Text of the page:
Birches Group monitors labor markets that are making headlines worldwide and wants to share news and updates on the conditions in these markets.

“Blood that is spilled unfairly will boil until the end of time,” goes an old Persian saying. For nine weeks, the streets of Iran have been shaken by protests calling for the overthrow of the religious theocracy that has ruled for over 40 years. Iran’s countrywide protests began on September 16, when 22-year-old Mahsa Amini died in police custody. Amini was detained in Tehran for allegedly not observing the country’s dress code for women and collapsed into a coma at a police station. A photo and video of Amini in the hospital were shared online and quickly went viral.

Iran has a long history of demonstrations and unrest. But the events since mid-September are different. They are led by women and young girls with no organizing force or leadership. They are spontaneous, persistent, widespread, and supported by people from different layers of society. Students and older Iranians, merchants and labor unions, and the middle and working classes have taken to university campuses and onto the streets of over 100 villages, towns, and cities across the country. Iranian expatriates have also rallied in support in Berlin, Washington DC, and Los Angeles.

And despite violent clashes with security forces, more than 14,000 arrests, and mobile and internet restrictions, dissent rages on with remarkable defiance.

The protests and the economy

The demonstrations across Iran now go far beyond Amini’s death and women’s rights. They have moved from demands for reform to demands for systemic changes, an expert told NBC News.

The protests have quickly swelled in response to the Islamic republic’s economic stagnation. The BBC says that, on average, Iranian families are “quite a lot poorer than they were 15 years ago.” Iran’s middle class has shrunk dramatically since 2018, with a third of its population falling into poverty. 23% of the youth population is unemployed, according to the Financial Times.

Additionally, Iran is facing a record inflation of 42.9%. Its currency, the Rial, has sunk to all-time lows. Since August, the Iran Rial has lost more than 20% of its value against the United States (US) dollar.

Businesses, shop owners, and bazaar traders in several cities closed their stores and went on strike, joining the protests in solidarity, Bloomberg and Iran Wire report. According to a primer from the United States Institute of Peace, factory workers in the energy and petrochemical industries also went on strike.

The Iran Chamber of Commerce warns that every hour of internet restrictions due to the protests costs US$1.5 million in damages to the Iranian economy. Research from the Tehran Computer Trade Union Organization states that 47% of internet businesses have lost more than 50% of their income. If the internet disruptions continue, 73% of businesses with less than 50 employees will lose over US$1,100 daily.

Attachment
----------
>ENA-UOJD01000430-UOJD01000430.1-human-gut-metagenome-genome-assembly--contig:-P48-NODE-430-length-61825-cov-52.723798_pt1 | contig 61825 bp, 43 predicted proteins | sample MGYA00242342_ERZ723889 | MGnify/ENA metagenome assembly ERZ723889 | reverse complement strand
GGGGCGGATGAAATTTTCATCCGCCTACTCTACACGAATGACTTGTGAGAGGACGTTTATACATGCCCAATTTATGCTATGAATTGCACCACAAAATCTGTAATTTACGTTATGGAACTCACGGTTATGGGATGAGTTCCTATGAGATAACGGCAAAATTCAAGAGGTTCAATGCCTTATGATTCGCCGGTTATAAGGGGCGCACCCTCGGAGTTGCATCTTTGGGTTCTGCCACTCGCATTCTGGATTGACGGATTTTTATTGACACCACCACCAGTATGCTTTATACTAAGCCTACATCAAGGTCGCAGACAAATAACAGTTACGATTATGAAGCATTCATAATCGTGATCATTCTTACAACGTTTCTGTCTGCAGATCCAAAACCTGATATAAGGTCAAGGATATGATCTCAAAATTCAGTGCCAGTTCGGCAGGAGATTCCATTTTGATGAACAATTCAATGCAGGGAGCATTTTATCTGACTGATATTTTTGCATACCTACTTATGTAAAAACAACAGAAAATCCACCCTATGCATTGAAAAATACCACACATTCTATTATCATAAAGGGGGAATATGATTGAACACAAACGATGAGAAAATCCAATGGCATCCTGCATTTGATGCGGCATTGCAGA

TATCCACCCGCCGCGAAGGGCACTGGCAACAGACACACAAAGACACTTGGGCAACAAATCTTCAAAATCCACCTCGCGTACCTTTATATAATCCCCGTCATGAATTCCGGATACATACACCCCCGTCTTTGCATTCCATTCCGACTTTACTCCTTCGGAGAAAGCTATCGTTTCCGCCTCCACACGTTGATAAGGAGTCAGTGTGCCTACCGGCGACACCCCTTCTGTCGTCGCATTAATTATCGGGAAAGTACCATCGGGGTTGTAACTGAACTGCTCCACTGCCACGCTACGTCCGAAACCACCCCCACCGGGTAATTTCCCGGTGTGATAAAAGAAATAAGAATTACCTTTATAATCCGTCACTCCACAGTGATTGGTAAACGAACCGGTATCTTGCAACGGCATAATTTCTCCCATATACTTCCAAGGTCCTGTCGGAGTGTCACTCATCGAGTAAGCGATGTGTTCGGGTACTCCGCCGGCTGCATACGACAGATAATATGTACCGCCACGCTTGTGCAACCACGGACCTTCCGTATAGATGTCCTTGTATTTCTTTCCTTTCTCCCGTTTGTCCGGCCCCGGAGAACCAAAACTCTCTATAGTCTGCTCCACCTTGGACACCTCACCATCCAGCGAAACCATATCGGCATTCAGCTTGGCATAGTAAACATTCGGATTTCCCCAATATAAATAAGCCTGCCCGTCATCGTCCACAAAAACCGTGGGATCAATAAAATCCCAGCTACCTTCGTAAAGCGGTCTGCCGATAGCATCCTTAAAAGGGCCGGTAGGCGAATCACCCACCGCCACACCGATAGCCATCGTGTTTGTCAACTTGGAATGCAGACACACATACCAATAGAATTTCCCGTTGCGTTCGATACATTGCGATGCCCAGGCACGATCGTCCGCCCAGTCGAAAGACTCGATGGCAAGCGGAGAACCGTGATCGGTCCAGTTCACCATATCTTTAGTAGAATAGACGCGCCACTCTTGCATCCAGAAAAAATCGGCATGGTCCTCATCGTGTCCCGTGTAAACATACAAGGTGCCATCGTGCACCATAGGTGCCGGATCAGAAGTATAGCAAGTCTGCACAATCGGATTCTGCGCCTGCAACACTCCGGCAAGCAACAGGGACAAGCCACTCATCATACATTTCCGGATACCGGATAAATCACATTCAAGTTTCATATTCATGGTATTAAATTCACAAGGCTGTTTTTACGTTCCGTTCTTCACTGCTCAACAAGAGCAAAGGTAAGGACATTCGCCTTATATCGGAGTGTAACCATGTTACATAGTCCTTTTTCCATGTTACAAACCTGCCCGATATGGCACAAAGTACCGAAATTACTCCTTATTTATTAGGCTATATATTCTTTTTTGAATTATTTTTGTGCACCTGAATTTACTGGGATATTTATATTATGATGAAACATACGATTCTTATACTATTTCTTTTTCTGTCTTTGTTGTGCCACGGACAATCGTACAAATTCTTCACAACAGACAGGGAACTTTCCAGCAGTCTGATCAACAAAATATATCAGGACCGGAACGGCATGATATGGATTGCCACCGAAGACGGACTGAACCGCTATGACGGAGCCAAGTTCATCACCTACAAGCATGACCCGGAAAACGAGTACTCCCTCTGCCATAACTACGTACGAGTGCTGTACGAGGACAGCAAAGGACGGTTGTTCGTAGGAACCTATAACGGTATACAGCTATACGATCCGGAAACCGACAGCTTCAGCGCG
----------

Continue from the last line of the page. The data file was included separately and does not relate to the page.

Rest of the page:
The government is considering a 20% pay raise for state workers. Still, the Rial’s sharp fall has eaten away at any benefit for workers, says London-based Iranian news website Iran International.

How we can help

Policies and procedures for keeping pay programs functioning in highly volatile markets such as Iran are critical. Organizations must develop a Special Measures Policy to determine the triggers and equivalent measures to support staff and ensure business continuity during political unrest. In addition, decide how your organization plans to implement the next steps for your staff. Employees need to know they can rely on their employer to help them during times of uncertainty.

We at Birches Group have extensive expertise in developing Special Measures Policies for organizations across different markets and sectors. Speak with our consultants today to find out how we can create one for you.


References:


Birches Group monitors labor markets that are making headlines around the world and wants to share news and updates on the conditions in these markets.

Turkey, a Eurasian hub of 84 million people, is weathering an unprecedented economic and monetary crisis. Inflation is a major issue, with rising prices chipping away at purchasing power every week.

The Turkish Statistical Institute reported that Turkey’s annual inflation rate reached 83.45% in September, the highest in 24 years. Independent economists from ENAGrup believe the actual figure is 186.27%.

Inflation has been soaring in Turkey for 16 months, yet Bloomberg reports that price growth in the transcontinental country has been in the double digits since early 2017.

The country has suffered debt and currency calamities in the last few years, says The Wall Street Journal, but the current crisis is different. According to a report from Capital.com, aggressive interest rate cuts, high energy and commodity prices, heavy dependence on imports, and a depreciating Turkish Lira have contributed to surging inflation rates.

A paper from the Middle East Institute states that Turks have been driven to protect their savings by changing Lira deposits into gold and foreign currencies such as the Euro and United States (US) dollar. The tendency to keep savings under the pillow is also an ongoing trend.

What the government is doing

The Turkish government has taken several measures to protect households from high inflation. These mechanisms include:

  • Protecting Lira-denominated bank deposits
  • Raising the minimum wage by 50% in January and by 30% in July
  • Giving social transfers to poor households